By Benjamin Pham
Delta Expands Order For Airbus A321neo
This summer’s holiday travel season was drastically different from last year’s, which took place at a height of the Covid-19 pandemic. Passengers this summer have been eager to return to leisure travel, which has caused a substantial influx in travel demand. As a result, the major airlines have been faced with the obligation to bolster their flight schedules and rapidly return aircraft to service for key routes while continuing to retire and replace inefficient, uneconomical planes.
In response to the upward trends in demand for travel, Delta announced its decision to expand upon its initiative to renew its fleet, announcing it would add orders for 30 Airbus A321neos on top of an existing contract with the European aircraft manufacturer.
The aircraft are intended to replace aging and less-efficient aircraft. Currently, in its extensive fleet, Delta operates 121 of the larger A321ceo — short for current engine option — variant and plans to take delivery of its first A321neo — an abbreviation for neo engine option — in the first half of next year.
“Adding these aircraft strengthens Delta’s commitment to replacing older fleets with more sustainable, fuel-efficient jets, and offers the best customer experience in the industry,” Delta Senior Vice President for Fleet and TechOps Supply Chain Mahendra Nair said in a statement. “Delta appreciates the extensive partnership with the Airbus team in support of our strategic growth plans, and we look forward to continuing to work together throughout the recovery and in the years ahead.”
After 2022, deliveries for the airline’s new, more sustainable aircraft are expected to continue through 2027. As part of its ongoing fleet renewal initiative, the carrier began taking delivery of A321neos in 2016, starting off with 87 aircraft. The A321neo has a higher seating capacity and includes engine technology that differs from that in other A321 variants.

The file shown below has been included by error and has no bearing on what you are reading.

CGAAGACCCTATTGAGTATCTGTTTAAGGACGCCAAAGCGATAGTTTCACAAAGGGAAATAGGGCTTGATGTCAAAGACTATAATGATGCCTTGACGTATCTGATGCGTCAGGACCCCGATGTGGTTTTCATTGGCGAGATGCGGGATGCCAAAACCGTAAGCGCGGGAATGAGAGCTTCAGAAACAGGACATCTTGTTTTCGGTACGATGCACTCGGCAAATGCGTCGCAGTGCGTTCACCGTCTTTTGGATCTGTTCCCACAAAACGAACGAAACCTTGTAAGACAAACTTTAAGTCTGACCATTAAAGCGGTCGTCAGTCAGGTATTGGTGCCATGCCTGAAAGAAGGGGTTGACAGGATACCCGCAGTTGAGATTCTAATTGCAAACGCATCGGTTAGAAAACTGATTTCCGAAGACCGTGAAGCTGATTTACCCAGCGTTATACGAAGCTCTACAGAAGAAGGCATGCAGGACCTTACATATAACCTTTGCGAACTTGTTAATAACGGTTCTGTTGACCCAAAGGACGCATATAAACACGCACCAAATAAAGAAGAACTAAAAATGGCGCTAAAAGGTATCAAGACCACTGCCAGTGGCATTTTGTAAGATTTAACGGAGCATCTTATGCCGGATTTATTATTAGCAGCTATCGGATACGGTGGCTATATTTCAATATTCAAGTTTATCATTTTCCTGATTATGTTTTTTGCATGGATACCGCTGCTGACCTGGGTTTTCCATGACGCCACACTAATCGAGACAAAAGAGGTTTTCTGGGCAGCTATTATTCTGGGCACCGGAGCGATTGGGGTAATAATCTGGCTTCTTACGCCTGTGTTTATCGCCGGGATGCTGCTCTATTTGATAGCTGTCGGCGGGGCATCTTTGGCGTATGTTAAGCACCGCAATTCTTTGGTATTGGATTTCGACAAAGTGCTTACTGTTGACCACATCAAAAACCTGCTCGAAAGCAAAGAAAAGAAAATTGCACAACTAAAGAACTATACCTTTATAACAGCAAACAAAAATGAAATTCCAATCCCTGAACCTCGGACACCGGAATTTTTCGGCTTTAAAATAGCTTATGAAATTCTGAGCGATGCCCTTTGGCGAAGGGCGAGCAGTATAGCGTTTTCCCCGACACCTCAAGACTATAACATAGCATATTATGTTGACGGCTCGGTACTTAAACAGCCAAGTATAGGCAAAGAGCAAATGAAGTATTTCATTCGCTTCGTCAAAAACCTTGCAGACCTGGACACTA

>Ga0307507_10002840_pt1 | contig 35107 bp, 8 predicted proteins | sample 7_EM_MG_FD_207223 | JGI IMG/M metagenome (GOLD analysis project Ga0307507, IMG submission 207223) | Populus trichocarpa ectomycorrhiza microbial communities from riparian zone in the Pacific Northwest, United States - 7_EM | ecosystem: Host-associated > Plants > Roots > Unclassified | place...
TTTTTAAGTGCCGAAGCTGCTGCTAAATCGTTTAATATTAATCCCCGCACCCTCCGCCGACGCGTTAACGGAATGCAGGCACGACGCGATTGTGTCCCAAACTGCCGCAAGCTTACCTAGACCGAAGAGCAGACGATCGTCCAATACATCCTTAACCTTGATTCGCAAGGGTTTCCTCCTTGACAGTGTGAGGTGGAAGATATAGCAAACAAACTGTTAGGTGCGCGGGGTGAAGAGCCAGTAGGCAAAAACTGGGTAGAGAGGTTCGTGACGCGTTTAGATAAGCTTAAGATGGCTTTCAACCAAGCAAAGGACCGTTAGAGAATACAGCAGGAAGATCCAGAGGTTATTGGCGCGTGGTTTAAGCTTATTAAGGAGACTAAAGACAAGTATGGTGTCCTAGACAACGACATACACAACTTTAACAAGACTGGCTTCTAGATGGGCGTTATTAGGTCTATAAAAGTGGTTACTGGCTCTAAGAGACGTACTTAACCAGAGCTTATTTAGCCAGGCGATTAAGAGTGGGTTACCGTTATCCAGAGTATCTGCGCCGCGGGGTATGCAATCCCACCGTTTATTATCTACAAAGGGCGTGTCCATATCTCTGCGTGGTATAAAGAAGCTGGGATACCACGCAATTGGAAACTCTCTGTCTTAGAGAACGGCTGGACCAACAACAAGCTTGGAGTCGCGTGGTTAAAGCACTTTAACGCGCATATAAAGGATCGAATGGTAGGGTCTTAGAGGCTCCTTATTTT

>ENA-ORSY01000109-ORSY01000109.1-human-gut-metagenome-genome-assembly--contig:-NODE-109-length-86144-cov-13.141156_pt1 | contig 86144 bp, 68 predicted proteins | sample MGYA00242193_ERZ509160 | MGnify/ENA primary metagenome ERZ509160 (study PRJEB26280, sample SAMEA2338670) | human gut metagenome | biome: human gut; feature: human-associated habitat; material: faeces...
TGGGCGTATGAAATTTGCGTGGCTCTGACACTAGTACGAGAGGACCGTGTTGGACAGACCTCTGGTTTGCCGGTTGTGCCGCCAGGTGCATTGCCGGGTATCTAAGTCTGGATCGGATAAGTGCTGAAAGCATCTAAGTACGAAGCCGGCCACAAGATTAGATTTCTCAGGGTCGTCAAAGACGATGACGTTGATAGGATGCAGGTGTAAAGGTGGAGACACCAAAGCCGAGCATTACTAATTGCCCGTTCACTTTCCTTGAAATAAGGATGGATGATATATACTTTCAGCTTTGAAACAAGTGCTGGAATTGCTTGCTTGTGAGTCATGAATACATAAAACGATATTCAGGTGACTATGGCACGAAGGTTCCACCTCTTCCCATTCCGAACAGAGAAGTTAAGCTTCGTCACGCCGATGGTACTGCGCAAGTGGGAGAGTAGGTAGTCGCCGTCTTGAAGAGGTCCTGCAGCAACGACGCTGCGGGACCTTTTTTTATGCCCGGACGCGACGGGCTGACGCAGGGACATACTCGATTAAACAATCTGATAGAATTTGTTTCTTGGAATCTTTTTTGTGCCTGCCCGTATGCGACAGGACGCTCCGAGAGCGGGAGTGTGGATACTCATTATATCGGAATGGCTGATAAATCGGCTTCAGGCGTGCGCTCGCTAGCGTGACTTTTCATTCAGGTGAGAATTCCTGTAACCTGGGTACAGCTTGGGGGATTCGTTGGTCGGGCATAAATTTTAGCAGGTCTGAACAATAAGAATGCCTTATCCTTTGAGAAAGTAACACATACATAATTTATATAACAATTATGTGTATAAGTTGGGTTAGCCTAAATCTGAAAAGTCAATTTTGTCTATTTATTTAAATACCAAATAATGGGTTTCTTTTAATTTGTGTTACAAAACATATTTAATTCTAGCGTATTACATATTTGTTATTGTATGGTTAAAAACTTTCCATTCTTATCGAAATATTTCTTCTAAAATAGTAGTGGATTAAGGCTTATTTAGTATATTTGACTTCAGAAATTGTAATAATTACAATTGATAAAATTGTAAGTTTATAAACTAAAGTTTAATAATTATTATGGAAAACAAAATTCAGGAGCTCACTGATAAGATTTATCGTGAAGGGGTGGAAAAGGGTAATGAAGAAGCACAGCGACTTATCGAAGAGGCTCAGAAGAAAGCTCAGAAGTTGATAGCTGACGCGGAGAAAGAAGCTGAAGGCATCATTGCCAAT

“Our partners at Delta are underscoring the strategic role the A321neo will play as the highly efficient platform for Delta’s renowned customer service and reliability for many years into the future,” said Christian Scherer, Airbus Chief Commercial Officer.
The airline industry at its roots is linked to the creation of air pollution and carries the reputation of not being environmentally friendly. Delta is working to depart from that as it aims to become carbon neutral — or achieve net-zero carbon emissions — in the foreseeable future. Earlier this year, prior to World Environment Day on June 5, the airline launched a partnership agreement with CWT, a travel management platform for business practices, to help with the airline’s “Flight to Net Zero” project.
“Flight to Net Zero introduces travelers to our commitment to carbon neutrality,” said Amelia DeLuca, Delta’s Managing Director of Sustainability. “We are actively pursuing a new path forward for aviation, so our customers do not have to choose between seeing the world and saving it.”
Within the agreement, the SkyTeam carrier plans to focus on carbon reductions and ultimately removal, coalition building and stakeholder engagement with sustainable aviation fuels (SAF). The airline’s newer A321neos have modern engines that operate using 12% less fuel than those on the A321ceos.
Of course, Delta is currently in the midst of crafting its own response to the evolving travel demand changing daily as a result of the ongoing Covid-19 pandemic and its effects. At the same time, it faces the challenge of operating sustainably and moving away from traditional fossil fuels in favor of SAF.
However, it is important for the airline to continue fostering these partnerships and ensure the airline’s fleet adheres to sustainable practices. In doing so, the results will make Delta’s initiative for using SAFs closer to reality, while contributing to the evolution of the airline industry in the years ahead.